Five key challenges facing Liberia’s transport industry: Paving the way to market integration
Improving transport connectivity and increasing market integration could improve competition, trade, and potential for growth in small Liberian firms.
Transport costs are a key factor in determining market integration. Consequently, keeping transport costs low is critical to economic development, particularly for small firms situated in isolated local economies. In Liberia in 2015, the price of gasoline, which is an imported commodity, was twice as high in isolated markets than in the capital. The preliminary findings of a recent study recognise five challenges, including truck and road maintenance and corruption on the road, as key transport industry factors undermining market integration in the country. Infrastructure development and access to credit to make small firms more competitive would help to address these challenges.
The Liberian economy
Liberia, like many other African economies, is highly dependent on international trade. It exports commodities produced locally, mainly natural resources, and imports goods for its own consumption.
Commodities need to be shipped from and to Liberia’s main harbour located in Monrovia, the capital. This impacts commodity prices. For example, the price of rice – Liberia’s staple food, mainly imported from Asia – is on average 30 percent higher in more isolated areas than in the capital. Therefore, connecting the capital with isolated markets and production areas, at a low cost, is crucial to developing the country’s local economies.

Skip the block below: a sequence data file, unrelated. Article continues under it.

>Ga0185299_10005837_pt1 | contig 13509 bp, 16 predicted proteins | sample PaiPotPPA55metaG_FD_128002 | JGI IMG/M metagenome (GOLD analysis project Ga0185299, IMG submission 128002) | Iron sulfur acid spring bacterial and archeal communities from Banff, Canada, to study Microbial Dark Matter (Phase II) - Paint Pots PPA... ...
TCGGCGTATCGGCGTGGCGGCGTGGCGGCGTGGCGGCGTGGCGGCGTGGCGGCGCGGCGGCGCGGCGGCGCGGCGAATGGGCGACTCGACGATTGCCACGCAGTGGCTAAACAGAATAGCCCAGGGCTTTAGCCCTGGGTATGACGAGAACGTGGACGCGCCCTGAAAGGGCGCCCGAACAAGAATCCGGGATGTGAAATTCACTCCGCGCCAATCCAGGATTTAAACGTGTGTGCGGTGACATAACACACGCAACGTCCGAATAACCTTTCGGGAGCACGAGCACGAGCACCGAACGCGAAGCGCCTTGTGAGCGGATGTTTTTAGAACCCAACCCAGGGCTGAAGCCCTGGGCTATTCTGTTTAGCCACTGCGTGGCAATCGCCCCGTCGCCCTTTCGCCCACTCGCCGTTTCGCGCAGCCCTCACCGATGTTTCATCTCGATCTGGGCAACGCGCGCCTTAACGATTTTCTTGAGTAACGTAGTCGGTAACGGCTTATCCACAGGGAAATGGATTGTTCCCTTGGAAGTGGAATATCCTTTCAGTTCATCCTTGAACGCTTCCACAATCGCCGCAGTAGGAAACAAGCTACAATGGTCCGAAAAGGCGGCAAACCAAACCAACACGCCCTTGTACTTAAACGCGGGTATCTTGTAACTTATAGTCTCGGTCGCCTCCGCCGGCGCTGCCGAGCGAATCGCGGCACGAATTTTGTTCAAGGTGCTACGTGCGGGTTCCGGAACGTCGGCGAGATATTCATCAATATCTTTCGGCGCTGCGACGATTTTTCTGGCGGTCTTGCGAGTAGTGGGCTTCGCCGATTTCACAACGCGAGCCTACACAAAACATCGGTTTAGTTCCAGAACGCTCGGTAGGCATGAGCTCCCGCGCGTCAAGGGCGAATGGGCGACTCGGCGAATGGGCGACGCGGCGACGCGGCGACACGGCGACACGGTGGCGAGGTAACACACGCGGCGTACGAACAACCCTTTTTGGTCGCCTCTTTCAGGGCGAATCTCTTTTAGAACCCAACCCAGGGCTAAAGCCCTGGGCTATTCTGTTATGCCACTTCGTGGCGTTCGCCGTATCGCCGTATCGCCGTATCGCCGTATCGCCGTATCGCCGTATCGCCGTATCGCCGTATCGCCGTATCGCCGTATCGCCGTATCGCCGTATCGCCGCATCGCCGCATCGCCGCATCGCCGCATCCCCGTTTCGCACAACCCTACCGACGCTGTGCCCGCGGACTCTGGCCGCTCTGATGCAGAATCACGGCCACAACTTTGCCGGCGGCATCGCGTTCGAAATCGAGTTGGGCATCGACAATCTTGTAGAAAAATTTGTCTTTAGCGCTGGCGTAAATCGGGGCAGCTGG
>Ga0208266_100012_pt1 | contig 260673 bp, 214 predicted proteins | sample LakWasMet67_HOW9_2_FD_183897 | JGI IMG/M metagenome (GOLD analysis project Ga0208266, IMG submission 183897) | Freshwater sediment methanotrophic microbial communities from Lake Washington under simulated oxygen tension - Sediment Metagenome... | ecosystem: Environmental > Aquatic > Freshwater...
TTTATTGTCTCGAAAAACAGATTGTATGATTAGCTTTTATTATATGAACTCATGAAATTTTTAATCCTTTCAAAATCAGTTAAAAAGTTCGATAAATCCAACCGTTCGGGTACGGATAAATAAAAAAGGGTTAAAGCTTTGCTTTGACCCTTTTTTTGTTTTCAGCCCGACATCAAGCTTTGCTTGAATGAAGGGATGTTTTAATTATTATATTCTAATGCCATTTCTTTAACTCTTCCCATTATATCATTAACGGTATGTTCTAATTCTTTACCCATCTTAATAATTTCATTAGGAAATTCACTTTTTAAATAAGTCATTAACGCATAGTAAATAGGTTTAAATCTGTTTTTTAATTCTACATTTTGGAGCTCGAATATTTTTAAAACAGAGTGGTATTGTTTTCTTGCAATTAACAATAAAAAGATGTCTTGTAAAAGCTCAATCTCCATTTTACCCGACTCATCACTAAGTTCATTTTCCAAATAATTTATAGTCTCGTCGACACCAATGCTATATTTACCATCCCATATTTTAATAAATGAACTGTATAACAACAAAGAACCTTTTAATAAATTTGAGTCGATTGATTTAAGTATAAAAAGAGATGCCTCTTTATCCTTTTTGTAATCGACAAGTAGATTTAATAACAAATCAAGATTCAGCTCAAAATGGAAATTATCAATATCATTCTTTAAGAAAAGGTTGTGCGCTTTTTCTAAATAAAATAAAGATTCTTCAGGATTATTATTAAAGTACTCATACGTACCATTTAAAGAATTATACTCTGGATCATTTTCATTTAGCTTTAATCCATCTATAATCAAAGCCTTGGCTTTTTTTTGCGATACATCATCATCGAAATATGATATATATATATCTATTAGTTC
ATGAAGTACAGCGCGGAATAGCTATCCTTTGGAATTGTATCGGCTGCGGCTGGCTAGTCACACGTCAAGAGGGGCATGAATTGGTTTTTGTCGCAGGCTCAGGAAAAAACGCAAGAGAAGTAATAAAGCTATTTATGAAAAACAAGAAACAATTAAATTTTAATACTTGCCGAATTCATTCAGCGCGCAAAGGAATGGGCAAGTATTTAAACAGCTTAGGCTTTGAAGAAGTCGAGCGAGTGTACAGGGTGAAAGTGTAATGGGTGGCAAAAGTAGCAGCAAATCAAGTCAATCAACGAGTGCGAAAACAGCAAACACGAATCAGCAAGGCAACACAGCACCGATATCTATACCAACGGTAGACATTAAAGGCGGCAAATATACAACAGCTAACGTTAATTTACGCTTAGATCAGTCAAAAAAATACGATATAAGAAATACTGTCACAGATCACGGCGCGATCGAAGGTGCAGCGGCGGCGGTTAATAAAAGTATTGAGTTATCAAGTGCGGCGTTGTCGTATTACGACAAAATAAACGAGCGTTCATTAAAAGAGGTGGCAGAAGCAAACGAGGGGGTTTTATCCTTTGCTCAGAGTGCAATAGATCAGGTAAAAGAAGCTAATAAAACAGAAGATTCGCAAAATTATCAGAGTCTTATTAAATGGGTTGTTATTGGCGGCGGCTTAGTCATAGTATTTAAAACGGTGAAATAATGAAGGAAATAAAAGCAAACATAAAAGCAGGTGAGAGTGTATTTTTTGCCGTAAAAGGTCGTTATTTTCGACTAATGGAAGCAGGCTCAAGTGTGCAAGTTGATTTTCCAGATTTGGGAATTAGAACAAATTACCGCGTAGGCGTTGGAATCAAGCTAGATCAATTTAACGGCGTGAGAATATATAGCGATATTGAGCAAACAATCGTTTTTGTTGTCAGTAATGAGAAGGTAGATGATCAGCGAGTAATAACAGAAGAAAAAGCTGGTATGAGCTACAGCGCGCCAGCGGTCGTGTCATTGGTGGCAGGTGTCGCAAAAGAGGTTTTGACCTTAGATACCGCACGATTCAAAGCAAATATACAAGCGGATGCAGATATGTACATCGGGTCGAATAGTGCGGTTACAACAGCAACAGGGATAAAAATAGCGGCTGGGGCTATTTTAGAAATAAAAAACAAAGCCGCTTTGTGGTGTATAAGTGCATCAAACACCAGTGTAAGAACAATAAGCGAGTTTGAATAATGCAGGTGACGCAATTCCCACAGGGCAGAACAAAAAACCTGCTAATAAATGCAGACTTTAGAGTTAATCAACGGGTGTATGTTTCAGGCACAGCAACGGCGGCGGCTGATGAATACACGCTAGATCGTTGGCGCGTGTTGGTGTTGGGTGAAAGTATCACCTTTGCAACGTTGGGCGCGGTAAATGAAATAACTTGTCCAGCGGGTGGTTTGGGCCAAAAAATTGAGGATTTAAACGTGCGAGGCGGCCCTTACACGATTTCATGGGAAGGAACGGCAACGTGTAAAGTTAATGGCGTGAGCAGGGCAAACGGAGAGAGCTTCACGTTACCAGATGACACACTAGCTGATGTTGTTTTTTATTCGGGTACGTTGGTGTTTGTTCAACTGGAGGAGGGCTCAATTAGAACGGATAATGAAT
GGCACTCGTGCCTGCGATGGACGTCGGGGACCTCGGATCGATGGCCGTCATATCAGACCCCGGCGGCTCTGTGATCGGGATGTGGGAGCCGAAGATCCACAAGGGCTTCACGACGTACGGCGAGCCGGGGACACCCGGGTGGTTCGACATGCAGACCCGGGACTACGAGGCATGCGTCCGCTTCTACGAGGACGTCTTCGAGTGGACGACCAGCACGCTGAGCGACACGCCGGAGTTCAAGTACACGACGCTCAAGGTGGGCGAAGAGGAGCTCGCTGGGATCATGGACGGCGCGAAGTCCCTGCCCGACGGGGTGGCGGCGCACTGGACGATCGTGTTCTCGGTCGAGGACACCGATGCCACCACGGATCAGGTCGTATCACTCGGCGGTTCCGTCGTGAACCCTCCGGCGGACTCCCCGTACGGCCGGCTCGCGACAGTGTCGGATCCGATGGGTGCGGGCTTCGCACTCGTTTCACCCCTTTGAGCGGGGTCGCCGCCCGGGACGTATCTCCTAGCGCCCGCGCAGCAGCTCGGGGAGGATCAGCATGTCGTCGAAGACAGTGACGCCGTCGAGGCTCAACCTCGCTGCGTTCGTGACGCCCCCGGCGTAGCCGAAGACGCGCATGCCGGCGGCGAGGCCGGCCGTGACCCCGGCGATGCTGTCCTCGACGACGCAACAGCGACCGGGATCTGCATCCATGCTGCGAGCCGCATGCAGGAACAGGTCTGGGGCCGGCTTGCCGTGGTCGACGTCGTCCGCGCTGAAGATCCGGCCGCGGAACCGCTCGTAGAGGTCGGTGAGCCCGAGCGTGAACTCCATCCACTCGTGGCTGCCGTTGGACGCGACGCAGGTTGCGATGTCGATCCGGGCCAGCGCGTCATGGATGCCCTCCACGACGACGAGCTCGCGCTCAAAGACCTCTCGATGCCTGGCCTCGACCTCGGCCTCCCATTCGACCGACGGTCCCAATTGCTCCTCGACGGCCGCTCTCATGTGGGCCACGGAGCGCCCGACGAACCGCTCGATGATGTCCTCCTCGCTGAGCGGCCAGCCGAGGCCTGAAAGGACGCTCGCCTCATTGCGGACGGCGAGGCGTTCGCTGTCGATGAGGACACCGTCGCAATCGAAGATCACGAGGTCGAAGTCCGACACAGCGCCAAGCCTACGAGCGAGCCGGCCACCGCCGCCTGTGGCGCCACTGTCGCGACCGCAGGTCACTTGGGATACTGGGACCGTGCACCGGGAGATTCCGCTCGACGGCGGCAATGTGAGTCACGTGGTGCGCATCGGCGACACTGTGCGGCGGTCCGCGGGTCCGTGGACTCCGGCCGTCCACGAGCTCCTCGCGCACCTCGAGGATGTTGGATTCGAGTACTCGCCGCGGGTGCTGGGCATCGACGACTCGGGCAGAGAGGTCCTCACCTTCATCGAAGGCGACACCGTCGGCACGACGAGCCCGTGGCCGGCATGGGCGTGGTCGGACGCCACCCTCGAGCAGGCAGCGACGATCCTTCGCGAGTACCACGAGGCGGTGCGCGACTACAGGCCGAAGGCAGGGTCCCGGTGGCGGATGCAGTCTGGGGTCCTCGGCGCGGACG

Five key challenges facing Liberia’s transport industry
In 2011, the Liberian government contracted a ten year credit with the World Bank to build a road on the main axis of the country. However, intra-national costs remain high, and most of the local markets are still isolated. To understand the challenges of the transport industry in Liberia, and reflect on the policy implications for government, an interview was conducted with more than 70 companies and 200 drivers based in Liberia’s main transport hubs. Here are some preliminary areas for reflection that have emerged from the data collected so far.
1. High truck and maintenance costs
When Liberian transport companies were asked what the biggest challenges are faced by their industry, they placed the cost of trucks and maintenance in the second and third place respectively, after road condition. For these companies, it costs on average USD 30,000 to buy a truck. This depends highly on the truck size, its age and whether it is new or second-hand.
The local truck market doesn’t seem very well developed. Two-thirds of the trucks in the sample are directly imported from abroad by the transport companies themselves, mainly from the United States, China or Europe. Importing trucks to Liberia requires the payment of shipment costs and import taxes, meaning trucks may be significantly more expensive for Liberian firms than in other parts of the world where trucks are produced. The companies reported that buying a new truck is significantly more expensive than buying a second-hand truck.
“Importing trucks to Liberia requires the payment of shipment costs and import taxes, meaning trucks may be significantly more expensive for Liberian firms than in other parts of the world where trucks are produced.”
2. Poor road conditions
Given the state of the road in Liberia, which deteriorates the trucks’ condition, maintenance costs amount for a significant share of expenditure by these companies. In the sample, maintenance costs represent on average 19 percent of total expenditure. The high costs of trucks in Liberia are exacerbated by spare parts that are hard to find on the local market and, when available, very expensive.